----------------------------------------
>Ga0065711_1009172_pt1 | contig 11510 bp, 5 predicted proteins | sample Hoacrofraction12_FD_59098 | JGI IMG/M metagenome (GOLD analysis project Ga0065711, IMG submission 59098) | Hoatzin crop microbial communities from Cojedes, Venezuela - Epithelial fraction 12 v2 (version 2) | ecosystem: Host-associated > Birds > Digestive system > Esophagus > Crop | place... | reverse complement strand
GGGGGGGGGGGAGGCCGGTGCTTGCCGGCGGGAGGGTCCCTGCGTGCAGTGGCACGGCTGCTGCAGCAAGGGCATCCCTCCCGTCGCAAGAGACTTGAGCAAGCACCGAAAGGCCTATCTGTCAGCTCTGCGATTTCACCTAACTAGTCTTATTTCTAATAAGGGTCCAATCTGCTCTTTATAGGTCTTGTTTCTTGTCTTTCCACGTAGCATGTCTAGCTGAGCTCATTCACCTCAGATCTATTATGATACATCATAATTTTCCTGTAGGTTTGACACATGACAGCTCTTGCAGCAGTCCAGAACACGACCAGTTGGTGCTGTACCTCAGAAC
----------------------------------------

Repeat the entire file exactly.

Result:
>Ga0065711_1009172_pt1 | contig 11510 bp, 5 predicted proteins | sample Hoacrofraction12_FD_59098 | JGI IMG/M metagenome (GOLD analysis project Ga0065711, IMG submission 59098) | Hoatzin crop microbial communities from Cojedes, Venezuela - Epithelial fraction 12 v2 (version 2) | ecosystem: Host-associated > Birds > Digestive system > Esophagus > Crop | place... | reverse complement strand
GGGGGGGGGGGAGGCCGGTGCTTGCCGGCGGGAGGGTCCCTGCGTGCAGTGGCACGGCTGCTGCAGCAAGGGCATCCCTCCCGTCGCAAGAGACTTGAGCAAGCACCGAAAGGCCTATCTGTCAGCTCTGCGATTTCACCTAACTAGTCTTATTTCTAATAAGGGTCCAATCTGCTCTTTATAGGTCTTGTTTCTTGTCTTTCCACGTAGCATGTCTAGCTGAGCTCATTCACCTCAGATCTATTATGATACATCATAATTTTCCTGTAGGTTTGACACATGACAGCTCTTGCAGCAGTCCAGAACACGACCAGTTGGTGCTGTACCTCAGAAC